Less than half the Council members voted in favor of the American-led resolution – the vote was 22 for, 7 against, 14 abstentions and 3 absent. Iranian friends China, Russia, Cuba, and Pakistan voted against. Saudi Arabia merely abstained. Qatar, Kyrgyzstan and Angola ran out of the room so as to avoid being counted. Even so, in order to win, the resolution was minimalist in the extreme. It contains no description of any human rights atrocities being perpetrated by Iran. In fact, a reference which would have "reaffirmed" a resolution from the General Assembly in 2010 criticizing Iran in detail, was deleted.

To recap, the Obama administration's idea of doing something about the world's leading state sponsor of terrorism, on the verge of acquiring the world's most devastating weapon, currently holding American hostages, and now engaged in a brutal crackdown of Iranian democracy-seekers, is to pass a U.N. resolution calling for the appointment of some individual who will "submit a report for consideration by the Human Rights Council at its 19th session" in March 2012.

Donahoe ended her news conference by lauding what might be called the Obama administration's my U.N.-do-or-die approach to foreign policy: "we believe the Council has shown itself able to deal more effectively than in the past with emergent crisis situations as in the case of...Libya." To be clear, the only reason the Council had to "deal" with Libya was that until a few weeks ago Libya was happily ensconced by fellow U.N. states as a member of the U.N. Human Rights Council. Its membership was proving to be profoundly embarrassing to the U.N. and to President Obama, who decided to join the Council and lend it credibility in the first place.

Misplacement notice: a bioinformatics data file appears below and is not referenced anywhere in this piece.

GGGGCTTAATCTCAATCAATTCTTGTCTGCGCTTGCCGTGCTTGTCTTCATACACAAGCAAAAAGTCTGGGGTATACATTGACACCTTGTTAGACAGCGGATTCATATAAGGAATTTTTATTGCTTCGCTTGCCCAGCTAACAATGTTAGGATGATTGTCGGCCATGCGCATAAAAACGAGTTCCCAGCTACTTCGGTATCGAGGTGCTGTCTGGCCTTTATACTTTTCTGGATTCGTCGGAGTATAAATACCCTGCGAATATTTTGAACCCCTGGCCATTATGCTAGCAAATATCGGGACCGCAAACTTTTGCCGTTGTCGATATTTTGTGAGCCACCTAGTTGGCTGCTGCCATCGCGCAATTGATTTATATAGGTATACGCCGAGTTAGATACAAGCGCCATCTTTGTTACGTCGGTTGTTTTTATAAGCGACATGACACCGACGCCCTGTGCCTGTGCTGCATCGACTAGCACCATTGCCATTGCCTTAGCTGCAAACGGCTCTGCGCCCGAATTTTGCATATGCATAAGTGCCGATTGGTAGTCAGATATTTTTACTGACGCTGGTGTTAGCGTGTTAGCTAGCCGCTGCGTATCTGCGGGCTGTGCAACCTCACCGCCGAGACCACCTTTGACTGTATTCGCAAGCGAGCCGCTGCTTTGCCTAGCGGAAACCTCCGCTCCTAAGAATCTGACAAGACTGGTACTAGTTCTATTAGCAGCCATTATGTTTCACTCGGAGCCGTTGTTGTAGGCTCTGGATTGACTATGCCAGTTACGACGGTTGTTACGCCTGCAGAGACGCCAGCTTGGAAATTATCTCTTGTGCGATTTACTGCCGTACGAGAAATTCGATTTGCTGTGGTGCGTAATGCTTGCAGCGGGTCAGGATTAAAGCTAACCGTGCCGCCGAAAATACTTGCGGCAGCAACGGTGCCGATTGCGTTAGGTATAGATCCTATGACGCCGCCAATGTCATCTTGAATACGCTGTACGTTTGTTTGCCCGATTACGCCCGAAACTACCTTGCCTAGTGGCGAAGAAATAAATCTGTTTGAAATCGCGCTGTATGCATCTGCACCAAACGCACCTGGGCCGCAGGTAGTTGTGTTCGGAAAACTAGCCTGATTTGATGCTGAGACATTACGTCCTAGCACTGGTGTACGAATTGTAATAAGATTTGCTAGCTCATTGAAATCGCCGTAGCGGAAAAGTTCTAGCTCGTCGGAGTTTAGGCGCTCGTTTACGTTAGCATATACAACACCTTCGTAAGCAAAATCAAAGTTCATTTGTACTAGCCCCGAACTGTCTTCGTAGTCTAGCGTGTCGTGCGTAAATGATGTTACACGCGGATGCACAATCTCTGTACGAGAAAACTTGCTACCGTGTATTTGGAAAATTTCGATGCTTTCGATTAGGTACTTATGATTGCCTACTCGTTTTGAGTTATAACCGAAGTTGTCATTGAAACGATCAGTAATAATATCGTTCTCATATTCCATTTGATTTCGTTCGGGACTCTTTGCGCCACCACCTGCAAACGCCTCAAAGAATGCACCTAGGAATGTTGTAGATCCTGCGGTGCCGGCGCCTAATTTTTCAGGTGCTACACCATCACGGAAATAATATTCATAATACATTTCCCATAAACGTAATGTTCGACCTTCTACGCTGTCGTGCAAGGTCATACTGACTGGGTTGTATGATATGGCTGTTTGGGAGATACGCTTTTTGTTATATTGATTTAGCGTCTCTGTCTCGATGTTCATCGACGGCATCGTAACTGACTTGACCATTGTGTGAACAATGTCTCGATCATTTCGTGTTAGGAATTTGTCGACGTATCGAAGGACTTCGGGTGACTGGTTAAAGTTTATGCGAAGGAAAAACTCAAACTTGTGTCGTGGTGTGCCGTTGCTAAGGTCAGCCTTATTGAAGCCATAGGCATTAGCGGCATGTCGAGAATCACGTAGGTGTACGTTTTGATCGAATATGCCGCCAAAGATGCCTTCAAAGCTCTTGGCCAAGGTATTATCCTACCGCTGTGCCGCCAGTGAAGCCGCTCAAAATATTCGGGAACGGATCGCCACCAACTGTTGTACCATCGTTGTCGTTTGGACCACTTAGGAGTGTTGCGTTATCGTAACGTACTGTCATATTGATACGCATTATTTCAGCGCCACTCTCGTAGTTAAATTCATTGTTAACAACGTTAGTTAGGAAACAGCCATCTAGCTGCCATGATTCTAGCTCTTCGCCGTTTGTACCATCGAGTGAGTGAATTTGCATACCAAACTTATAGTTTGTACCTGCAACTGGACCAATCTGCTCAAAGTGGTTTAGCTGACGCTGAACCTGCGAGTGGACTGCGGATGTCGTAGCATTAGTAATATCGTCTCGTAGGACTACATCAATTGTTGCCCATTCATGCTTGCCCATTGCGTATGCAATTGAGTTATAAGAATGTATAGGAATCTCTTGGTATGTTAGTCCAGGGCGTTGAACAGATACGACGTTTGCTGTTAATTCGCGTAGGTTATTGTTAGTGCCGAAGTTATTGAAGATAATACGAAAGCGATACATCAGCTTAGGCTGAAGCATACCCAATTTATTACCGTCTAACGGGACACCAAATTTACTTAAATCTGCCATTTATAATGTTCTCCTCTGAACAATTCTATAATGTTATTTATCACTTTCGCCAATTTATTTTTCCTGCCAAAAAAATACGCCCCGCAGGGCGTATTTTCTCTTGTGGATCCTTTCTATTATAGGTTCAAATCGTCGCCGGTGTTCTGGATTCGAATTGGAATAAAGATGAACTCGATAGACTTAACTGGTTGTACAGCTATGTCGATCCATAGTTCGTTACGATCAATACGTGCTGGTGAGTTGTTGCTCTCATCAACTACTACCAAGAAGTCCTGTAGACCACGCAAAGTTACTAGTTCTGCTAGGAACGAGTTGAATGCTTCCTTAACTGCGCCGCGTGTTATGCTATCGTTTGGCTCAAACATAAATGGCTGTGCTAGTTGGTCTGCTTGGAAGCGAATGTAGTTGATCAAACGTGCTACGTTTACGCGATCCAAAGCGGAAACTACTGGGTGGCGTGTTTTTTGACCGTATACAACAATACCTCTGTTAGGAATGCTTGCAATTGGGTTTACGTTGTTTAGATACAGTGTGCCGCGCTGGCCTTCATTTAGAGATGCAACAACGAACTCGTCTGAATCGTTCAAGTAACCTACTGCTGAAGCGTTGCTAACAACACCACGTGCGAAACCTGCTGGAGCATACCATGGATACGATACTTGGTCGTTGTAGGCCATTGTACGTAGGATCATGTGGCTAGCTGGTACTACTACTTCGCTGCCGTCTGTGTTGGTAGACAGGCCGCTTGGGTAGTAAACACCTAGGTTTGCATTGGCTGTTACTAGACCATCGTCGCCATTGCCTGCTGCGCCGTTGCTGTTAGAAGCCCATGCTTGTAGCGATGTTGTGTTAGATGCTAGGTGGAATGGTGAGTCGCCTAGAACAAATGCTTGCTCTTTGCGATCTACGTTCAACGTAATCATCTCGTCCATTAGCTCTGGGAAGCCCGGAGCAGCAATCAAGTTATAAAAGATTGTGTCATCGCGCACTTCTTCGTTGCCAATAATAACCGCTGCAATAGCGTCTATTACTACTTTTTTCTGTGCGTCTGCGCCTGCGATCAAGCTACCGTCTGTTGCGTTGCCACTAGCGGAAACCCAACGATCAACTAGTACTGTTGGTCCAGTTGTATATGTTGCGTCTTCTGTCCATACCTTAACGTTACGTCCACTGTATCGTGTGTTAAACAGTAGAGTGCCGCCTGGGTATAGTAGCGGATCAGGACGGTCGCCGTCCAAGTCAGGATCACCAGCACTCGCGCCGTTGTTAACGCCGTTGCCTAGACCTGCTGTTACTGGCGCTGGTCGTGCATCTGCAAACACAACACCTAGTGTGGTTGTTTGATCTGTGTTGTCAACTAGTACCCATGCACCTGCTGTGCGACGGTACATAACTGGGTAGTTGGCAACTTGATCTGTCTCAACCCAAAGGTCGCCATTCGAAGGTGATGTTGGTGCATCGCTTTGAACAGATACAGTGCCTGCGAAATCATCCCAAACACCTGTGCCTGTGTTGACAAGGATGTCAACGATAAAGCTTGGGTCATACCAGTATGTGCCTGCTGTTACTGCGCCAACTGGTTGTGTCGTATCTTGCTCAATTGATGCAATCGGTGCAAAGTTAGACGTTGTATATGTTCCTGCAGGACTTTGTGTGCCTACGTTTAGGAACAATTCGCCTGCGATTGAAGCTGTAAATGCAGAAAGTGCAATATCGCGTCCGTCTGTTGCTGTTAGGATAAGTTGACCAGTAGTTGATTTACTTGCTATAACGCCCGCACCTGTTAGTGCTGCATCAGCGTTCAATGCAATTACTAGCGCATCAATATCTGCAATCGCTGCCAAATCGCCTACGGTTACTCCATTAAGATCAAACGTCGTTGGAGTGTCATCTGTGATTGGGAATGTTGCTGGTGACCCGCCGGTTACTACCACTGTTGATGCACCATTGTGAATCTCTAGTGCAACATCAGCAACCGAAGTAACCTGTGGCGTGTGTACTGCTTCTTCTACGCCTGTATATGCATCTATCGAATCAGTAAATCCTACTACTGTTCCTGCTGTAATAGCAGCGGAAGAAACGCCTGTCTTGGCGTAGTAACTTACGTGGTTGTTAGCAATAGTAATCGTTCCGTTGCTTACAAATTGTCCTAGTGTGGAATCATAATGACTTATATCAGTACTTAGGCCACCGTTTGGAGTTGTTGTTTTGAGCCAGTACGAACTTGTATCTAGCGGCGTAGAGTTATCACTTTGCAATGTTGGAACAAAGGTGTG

Donahoe, in fact told the Council today that last September the U.N. General Assembly had a report before it which – in her words – "documents amputations, floggings, and acts of torture carried out by the Iranian government. The report further highlights Iran's continued sentencing of both men and women to death by stoning."

Knowing that already, what is the Obama administration's solution to the ongoing crimes of Iran against its own people, Americans and freedom-loving people everywhere? One more U.N. report, one more year away.

This article by Anne Bayefsky originally appeared on National Review Online.

President Obama's decision to place the United Nations at the center of his foreign policy took another hit Friday as the U.N. Human Rights Council ended its latest session in Geneva. One of the president's primary justifications for joining the notorious council shortly after he assumed office was its mandatory five-year review process; if the U.S. was a member, the administration claimed, it could influence this process. The process, which quietly unfolded in back rooms in Geneva over the past six months, has been exposed to be a total fraud, taking the administration's cover down with it.

Starting last fall, the Obama team was a very active participant in a working group of the council that had been set up to tackle reform. At the end of February, the working group produced a document summarizing its decisions, and on Friday the council passed a resolution adopting that document by consensus - that is, without a vote. Regardless of the fact that every serious recommendation of the United States was rejected, Obama's diplomats refused to call for a vote on the resolution so that they could vote against it.